Financial Support

Funding your graduate education

Graduate study is typically funded by an array of sources, including fellowships, scholarships, grants, and/or an appointment as an associate instructor in the department's undergraduate courses or another department in the university.

Graduate fellowships + grants

Because admission with a fellowship is highly competitive, we can only consider applicants for fellowships who indicate their desire to be admitted to the Ph.D. program after completing their M.A. degree. Applicants to the graduate program in Comparative Literature may also be eligible to compete for additional fellowship opportunities, such as the Borns Fellowship in Jewish Studies, the Liebenow Fellowship in African Studies, the Kade Fellowship in Germanic Studies, or the Chancellor's Fellowships offered by the College of Arts and Sciences.

After their first year of study, students become eligible to compete for fellowships and grants to support foreign language study, presentation of conference papers, and dissertation research. Students who have completed the M.A. degree may apply for the department’s fellowship to study and teach at the University of Paris X (Nanterre) for one year, with possible renewal.

Fellowships awarded on admission usually include a year of scholarship followed by appointments as an associate instructor in the department's undergraduate courses. Students admitted without fellowship funding who have outstanding academic records after their first semester of study become eligible to compete for associate instructorship appointments in the Comparative Literature department and in many other departments in the university.

Associate instructorships

It is the policy of the Comparative Literature department to provide teaching experience for as many qualified graduate students as possible. However, the department is not in a position to guarantee teaching assignments or to offer an already-appointed associate instructor (A.I.) a guarantee of support for a specific number of years. A student who is hired as an A.I. may be eligible for graduate fee scholarships or remissions.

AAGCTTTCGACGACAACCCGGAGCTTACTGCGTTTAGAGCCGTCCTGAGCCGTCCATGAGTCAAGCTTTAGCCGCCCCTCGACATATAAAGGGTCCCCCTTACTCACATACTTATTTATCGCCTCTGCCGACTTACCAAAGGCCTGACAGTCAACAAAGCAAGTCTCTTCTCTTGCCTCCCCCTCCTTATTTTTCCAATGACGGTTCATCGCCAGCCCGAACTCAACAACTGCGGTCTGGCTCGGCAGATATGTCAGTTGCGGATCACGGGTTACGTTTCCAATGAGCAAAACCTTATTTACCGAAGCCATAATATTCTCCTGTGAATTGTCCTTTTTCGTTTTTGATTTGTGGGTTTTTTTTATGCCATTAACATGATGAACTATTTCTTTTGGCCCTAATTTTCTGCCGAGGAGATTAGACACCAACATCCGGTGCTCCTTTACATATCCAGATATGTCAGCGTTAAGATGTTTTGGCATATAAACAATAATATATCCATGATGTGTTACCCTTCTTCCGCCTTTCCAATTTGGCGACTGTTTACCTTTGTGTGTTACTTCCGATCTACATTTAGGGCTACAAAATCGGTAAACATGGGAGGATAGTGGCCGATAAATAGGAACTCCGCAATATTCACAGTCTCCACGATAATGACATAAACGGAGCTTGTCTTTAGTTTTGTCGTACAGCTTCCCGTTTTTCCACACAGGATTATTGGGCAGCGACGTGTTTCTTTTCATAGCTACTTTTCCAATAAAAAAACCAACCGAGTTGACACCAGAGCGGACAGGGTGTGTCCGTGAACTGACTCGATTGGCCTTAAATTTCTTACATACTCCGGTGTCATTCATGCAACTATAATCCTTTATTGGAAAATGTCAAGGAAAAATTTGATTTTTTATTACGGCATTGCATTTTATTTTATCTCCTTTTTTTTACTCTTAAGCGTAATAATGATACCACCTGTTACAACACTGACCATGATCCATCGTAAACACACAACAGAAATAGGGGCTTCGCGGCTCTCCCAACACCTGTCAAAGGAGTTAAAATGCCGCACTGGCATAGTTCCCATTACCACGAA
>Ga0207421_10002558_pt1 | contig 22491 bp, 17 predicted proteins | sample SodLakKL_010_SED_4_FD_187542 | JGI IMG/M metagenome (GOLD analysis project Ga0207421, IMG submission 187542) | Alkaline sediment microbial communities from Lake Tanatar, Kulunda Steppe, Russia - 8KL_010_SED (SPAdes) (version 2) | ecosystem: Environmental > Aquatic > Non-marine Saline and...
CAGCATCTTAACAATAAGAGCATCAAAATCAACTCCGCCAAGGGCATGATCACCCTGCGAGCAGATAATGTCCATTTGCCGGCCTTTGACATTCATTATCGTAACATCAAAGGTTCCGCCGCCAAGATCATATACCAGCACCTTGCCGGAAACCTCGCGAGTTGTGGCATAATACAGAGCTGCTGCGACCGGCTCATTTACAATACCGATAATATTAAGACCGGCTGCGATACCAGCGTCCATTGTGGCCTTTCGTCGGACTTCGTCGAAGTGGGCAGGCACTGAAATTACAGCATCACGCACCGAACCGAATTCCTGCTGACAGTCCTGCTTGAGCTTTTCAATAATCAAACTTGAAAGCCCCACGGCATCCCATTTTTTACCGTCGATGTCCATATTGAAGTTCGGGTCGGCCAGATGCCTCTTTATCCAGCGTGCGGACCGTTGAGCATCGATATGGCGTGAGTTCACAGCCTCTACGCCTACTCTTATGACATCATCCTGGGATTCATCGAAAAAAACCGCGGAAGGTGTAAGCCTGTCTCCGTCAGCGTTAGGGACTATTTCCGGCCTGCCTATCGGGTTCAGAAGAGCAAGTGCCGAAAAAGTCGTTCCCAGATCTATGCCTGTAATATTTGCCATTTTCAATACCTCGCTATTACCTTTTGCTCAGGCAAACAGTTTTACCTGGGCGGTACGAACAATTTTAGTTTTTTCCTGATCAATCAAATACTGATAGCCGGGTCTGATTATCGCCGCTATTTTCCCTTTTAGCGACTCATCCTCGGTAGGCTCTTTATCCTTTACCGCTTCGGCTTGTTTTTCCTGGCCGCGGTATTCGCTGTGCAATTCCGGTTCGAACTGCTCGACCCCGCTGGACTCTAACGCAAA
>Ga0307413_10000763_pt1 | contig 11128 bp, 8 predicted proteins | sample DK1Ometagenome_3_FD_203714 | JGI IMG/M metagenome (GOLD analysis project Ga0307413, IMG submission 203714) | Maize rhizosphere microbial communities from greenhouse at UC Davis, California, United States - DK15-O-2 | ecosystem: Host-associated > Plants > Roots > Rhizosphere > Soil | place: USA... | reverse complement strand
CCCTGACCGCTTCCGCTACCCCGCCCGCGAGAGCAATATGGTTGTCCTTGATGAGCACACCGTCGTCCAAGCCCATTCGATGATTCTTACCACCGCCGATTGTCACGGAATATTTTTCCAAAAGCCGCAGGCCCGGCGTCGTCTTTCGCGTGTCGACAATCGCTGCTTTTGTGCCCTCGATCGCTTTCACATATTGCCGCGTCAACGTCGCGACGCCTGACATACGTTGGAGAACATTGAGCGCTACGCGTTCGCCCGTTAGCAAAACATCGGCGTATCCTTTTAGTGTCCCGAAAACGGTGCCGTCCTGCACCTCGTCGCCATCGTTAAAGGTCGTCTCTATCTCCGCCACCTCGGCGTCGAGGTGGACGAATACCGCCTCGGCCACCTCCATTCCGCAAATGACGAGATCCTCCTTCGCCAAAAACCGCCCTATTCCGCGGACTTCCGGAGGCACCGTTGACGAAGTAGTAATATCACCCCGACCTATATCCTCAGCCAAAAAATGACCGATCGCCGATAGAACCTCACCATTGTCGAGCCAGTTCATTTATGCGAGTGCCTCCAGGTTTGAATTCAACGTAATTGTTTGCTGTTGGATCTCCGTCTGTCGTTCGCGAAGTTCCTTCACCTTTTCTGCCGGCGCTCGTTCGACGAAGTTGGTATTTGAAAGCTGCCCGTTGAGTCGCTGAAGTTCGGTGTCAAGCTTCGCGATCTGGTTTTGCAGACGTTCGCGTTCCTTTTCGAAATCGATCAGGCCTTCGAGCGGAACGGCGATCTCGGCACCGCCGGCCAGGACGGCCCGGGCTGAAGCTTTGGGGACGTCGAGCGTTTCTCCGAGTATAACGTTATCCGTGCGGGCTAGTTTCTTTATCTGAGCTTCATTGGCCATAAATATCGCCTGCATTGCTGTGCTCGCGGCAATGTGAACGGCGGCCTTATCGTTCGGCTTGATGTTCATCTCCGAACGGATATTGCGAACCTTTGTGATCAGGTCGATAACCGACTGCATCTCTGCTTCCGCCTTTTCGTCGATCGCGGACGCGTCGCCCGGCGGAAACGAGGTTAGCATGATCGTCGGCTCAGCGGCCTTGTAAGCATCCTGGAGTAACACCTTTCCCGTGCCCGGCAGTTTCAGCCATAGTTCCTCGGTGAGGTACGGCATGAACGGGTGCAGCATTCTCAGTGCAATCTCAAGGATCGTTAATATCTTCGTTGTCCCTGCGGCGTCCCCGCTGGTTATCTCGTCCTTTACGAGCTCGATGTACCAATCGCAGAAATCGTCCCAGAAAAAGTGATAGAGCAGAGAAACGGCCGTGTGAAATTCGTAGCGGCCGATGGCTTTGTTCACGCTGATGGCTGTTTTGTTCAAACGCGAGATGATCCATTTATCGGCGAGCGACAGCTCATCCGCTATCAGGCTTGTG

To be considered for appointment as an associate instructor in Comparative Literature, a student has to apply to the Comparative Literature department, Ballantine Hall Room 913A. The student should pick up an application form from the Graduate Studies Office, complete it, and return it by the announced deadline.

Students who are not native speakers of English must pass the Indiana Academic English Test (IAET) and the Test of English Proficiency for International AI Candidates (TEPAIC) in order to be certified to teach on the Bloomington campus. Normally, students must be certified at the C1 (Outstanding) or C2 (Satisfactory) level to teach C-110, since this course involves instruction in English composition. Students who receive a C3 (Adequate) certification may request further evaluation by the department if they have had prior experience teaching English composition courses at the college level in the United States.

The internal evaluation procedure, which will be conducted by the AI Affairs committee, will consist of a teaching demonstration, correcting and commenting on sample essays, and an interview.

Students must notify the director of graduate studies by January 10 if they wish to schedule a departmental evaluation in time to be considered for teaching the following academic year.